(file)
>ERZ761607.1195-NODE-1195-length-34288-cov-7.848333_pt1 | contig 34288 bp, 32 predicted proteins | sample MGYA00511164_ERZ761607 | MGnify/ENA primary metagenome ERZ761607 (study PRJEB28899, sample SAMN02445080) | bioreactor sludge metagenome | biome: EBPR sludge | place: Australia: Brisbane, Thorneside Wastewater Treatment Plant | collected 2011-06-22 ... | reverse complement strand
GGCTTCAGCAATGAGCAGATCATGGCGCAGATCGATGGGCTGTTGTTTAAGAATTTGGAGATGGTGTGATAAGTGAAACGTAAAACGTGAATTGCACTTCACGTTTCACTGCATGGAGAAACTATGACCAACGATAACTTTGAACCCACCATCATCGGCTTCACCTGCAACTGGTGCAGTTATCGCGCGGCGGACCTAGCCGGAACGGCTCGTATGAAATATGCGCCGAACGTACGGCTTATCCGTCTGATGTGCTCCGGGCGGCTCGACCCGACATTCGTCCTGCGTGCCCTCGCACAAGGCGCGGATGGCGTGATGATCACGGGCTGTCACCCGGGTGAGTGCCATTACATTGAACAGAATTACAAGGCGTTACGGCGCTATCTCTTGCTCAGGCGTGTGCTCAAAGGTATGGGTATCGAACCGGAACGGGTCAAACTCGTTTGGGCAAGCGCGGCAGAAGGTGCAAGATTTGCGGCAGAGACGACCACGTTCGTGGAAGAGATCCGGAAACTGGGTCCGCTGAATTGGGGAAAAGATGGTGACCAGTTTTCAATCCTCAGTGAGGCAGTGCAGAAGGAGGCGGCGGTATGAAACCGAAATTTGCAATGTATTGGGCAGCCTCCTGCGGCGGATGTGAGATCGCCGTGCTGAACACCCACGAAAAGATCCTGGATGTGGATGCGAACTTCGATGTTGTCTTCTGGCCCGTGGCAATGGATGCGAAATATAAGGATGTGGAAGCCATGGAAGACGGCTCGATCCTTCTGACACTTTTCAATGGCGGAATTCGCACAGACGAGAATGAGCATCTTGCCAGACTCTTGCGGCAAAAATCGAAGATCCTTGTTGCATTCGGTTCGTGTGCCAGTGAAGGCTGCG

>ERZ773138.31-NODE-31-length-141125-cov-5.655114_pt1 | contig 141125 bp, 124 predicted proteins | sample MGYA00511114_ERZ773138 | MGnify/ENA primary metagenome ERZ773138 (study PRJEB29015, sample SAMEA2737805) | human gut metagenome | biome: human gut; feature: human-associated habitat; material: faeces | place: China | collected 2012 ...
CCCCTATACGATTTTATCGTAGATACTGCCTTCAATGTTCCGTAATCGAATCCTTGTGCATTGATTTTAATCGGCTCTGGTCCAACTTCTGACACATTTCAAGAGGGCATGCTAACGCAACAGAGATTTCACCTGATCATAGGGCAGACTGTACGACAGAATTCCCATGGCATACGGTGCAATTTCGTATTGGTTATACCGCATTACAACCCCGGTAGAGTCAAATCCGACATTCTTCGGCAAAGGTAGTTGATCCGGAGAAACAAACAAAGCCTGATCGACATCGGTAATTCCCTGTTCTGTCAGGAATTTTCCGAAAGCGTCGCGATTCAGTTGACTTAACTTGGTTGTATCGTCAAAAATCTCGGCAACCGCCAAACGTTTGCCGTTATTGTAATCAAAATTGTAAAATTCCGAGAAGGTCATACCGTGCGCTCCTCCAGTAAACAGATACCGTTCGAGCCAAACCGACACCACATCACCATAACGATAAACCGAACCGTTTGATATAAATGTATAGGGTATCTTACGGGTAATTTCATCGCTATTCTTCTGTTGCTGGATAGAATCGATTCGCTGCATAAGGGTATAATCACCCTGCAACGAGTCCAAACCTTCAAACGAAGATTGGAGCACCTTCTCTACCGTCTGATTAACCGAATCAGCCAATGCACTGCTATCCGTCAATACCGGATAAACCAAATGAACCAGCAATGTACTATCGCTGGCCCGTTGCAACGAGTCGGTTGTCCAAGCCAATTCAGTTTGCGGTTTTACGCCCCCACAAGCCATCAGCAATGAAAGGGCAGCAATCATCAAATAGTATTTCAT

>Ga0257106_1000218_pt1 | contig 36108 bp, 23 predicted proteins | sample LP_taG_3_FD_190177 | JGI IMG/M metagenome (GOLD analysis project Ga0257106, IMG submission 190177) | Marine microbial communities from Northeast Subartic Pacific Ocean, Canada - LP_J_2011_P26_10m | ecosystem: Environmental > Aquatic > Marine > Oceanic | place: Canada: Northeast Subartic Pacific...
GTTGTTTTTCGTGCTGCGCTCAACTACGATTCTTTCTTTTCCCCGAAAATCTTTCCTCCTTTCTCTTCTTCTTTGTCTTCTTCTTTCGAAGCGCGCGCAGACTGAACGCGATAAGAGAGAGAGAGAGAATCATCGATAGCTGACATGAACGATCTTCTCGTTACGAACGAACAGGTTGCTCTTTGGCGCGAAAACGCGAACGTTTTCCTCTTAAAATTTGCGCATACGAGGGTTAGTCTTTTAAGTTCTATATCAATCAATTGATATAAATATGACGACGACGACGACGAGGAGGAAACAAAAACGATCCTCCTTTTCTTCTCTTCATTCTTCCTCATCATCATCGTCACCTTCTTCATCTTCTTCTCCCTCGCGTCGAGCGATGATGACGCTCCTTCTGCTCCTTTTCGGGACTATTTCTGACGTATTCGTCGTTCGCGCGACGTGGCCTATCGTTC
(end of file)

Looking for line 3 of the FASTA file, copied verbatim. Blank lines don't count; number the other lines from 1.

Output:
>ERZ773138.31-NODE-31-length-141125-cov-5.655114_pt1 | contig 141125 bp, 124 predicted proteins | sample MGYA00511114_ERZ773138 | MGnify/ENA primary metagenome ERZ773138 (study PRJEB29015, sample SAMEA2737805) | human gut metagenome | biome: human gut; feature: human-associated habitat; material: faeces | place: China | collected 2012 ...